The following is the text of Michael R. Bloomberg’s speech as prepared for delivery at the European Parliament in Brussels on June 27, 2017:
“Thank you, Linda McAvan for that introduction. I want to thank you and David McAllister and the Conference of Committee Chairs for giving me the opportunity to address you here in the European Parliament on climate change. And let me begin by thanking you for your leadership on climate change at a time when we all need to pull together for our common good.
“I also want to acknowledge the continued commitment to climate action that we are seeing in countries around the world, including in Africa. The developed world has made a commitment of mobilizing $100 billion a year by 2020 to address the needs of developing countries, and that is a promise we must make good on.
“I’ve had the chance to see a lot of the great work on climate change that is happening in the world’s cities. But today, even though I serve as a U.N. Special Envoy for Cities and Climate Change, I would like to speak to you as an American citizen, as a business leader and philanthropist, and as a former mayor of the largest city in the U.S.
“So let me cut right to the chase: I know many of you are dismayed by President Trump’s decision to reject the Paris Agreement. I strongly disagreed with that decision – and the day after he made it, I shared a platform with French President Macron and the Mayor of Paris, Anne Hidalgo, to let the world know that the U.S. will meet our Paris commitment – and there is nothing Washington can do to stop us.
“It’s important for you, and the world, to understand that the fate of America’s Paris pledge does not lie with Congress or the White House. And today, I’d like to explain why that’s true.
“Few people realize it, but the U.S. is already half-way to our goal of a 26% reduction in emissions by 2025 – and Washington has had almost nothing to do with that progress. Cities, states, businesses, and citizens, together with the market, were responsible for it. None of those groups are slowing down now – and my foundation is working to help each group accelerate its progress.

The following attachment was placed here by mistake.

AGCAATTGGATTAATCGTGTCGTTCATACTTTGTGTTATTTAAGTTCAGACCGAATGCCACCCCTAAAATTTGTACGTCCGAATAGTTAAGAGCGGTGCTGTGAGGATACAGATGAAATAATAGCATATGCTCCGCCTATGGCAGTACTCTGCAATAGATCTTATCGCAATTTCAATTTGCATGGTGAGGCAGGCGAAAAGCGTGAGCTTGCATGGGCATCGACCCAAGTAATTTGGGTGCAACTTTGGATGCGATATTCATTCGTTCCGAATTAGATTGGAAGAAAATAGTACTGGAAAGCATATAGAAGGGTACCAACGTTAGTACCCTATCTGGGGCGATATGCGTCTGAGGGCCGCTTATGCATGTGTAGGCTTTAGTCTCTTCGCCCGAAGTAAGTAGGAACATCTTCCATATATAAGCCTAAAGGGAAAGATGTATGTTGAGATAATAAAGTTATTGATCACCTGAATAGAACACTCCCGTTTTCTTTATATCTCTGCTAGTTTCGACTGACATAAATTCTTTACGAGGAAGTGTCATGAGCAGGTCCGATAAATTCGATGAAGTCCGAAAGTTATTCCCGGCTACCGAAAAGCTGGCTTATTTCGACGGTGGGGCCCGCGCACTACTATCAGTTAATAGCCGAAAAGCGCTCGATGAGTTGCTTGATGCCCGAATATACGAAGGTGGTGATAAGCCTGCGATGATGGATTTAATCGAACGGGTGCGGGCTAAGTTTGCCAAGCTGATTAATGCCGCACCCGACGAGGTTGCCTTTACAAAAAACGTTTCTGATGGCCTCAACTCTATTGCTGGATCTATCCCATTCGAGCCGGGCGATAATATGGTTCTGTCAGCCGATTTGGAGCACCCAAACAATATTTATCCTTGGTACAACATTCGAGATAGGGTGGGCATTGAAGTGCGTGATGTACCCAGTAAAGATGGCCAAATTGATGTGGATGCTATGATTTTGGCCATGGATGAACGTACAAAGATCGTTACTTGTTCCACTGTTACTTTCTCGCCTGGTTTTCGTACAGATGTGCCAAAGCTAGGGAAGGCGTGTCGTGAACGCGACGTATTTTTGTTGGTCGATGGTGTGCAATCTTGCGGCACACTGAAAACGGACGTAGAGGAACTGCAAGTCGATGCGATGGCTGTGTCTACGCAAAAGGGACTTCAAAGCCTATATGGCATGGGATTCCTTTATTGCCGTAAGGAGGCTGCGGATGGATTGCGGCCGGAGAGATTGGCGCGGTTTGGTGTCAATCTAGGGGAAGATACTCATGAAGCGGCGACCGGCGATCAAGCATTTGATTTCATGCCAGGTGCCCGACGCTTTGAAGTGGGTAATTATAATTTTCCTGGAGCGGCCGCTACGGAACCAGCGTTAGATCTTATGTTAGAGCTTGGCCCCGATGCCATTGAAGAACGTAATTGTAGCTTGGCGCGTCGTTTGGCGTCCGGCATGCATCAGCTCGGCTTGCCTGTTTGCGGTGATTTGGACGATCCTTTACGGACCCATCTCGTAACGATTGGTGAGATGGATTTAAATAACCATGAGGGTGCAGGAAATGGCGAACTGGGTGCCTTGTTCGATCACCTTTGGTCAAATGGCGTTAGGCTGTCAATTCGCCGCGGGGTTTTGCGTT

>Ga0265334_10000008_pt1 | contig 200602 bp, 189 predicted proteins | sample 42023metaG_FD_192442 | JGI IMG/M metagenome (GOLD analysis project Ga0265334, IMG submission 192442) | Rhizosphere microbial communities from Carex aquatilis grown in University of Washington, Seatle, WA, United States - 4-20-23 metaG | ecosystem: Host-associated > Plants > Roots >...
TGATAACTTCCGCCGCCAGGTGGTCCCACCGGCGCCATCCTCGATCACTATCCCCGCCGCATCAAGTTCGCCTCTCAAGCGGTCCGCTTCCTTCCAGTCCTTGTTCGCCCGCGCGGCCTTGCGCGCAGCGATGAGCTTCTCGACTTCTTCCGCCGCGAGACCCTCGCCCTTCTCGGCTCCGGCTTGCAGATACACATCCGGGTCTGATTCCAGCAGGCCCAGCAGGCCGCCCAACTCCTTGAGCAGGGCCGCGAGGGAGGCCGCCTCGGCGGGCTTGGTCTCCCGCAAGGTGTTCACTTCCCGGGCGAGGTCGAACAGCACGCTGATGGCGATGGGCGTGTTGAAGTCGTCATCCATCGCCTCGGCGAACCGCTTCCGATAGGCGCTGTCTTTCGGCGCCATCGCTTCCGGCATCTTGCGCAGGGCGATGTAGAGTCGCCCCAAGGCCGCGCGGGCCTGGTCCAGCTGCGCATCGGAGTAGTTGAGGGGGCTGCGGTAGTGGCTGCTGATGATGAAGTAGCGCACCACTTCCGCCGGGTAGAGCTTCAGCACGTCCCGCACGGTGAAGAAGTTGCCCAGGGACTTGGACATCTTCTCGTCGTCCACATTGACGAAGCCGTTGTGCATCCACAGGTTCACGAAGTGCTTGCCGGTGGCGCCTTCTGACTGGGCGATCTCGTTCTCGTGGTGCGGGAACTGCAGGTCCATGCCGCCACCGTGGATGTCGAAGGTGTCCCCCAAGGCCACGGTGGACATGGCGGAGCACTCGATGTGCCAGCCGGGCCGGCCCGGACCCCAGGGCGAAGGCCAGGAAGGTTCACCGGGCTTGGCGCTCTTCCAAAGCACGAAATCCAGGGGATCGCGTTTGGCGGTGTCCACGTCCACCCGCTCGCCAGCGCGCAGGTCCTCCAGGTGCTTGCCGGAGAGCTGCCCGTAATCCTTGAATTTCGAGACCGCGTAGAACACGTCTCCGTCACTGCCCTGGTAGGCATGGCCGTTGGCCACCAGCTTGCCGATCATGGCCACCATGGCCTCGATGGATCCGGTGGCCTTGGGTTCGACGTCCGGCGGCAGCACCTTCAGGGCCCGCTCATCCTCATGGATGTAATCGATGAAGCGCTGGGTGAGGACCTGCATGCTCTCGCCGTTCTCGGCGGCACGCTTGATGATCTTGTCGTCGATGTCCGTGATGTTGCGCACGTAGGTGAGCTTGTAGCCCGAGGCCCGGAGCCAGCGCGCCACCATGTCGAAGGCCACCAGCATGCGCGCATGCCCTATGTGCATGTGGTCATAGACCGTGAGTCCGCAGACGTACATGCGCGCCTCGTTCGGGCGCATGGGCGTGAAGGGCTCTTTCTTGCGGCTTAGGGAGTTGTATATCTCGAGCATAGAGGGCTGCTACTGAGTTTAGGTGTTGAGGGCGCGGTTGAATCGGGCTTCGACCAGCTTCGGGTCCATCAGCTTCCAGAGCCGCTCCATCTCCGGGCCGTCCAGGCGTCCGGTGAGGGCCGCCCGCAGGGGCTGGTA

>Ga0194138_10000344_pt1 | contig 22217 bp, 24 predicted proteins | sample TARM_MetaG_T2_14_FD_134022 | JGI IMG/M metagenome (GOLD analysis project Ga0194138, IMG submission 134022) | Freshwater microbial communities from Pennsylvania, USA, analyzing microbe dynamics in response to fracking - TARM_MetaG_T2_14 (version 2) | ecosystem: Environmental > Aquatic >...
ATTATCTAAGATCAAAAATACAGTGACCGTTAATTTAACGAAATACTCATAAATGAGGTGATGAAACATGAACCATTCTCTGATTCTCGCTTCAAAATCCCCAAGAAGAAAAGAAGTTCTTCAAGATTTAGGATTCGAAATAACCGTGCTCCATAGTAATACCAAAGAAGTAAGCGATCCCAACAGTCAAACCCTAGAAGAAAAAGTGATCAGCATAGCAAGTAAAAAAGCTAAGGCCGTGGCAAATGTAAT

“As an example, we just announced a new commitment to the Sierra Club’s Beyond Coal campaign, which empowers communities to shut down coal plants and transition to cleaner fuels. Carl Pope, my co-author, who is here with us today, helped conceive the campaign, and it has been a phenomenal success. Since it began six years ago, nearly half of all U.S. coal plants have closed or begun phasing out, and we are on track to cross the 50 percent mark by the end of the year.
“U.S. communities, cities, and businesses are not waiting on Washington for leadership, and thousands of them have signed a statement called ‘We Are Still In’ as a show of support for the Paris Agreement. Their efforts will allow us to reach our Paris goal – and we will back up that pledge with real data.
“In the months ahead, my foundation, along with other partners, will calculate the collective potential of U.S. cities, states, businesses, and universities, along with the market forces that are decarbonizing our economy. With that data, we will create our own version of the Nationally Determined Contribution that every other nation submitted as part of the Paris Agreement.
“We are calling our contribution, ‘America’s Pledge.’ And just as every other nation has done, we will outline our plan for reaching our commitment, and we will publicly report our progress so that the world can hold us accountable for delivering.
“It makes perfect sense for mayors to be leaders on this issue, because cities account for 70 percent of all greenhouse gas emissions. At the same time, about 90 percent of the world’s cities are built next to rivers or seas, which makes them especially vulnerable to rising seas and flooding caused by warmer temperatures.
“So cities are the biggest drivers of climate change, and they face many of its greatest threats.
“Just as importantly, mayors recognize that the same steps that reduce carbon emissions improve people’s health and strengthen local economies by making cities more attractive places to live, work, and invest. We don’t have to choose between protecting the environment and strengthening the economy. We can do both – and many cities have proven that, including New York.
“During my time as mayor, we reduced our carbon footprint by 19% while also creating a record number of jobs. There was no great secret to our success. We studied what other cities were doing to combat climate change, and we borrowed the best ideas! We also developed new approaches on our own, and it’s been gratifying to see some of them spread around the world.
“To help more good ideas spread, my foundation has supported networks of cities that are devoted to reducing their emissions. We’ve been longtime supporters of the C40 Cities Climate Leadership Group, which includes many large European cities. Together, C40 cities represent 25% of global GDP, so their efforts really will make a big difference.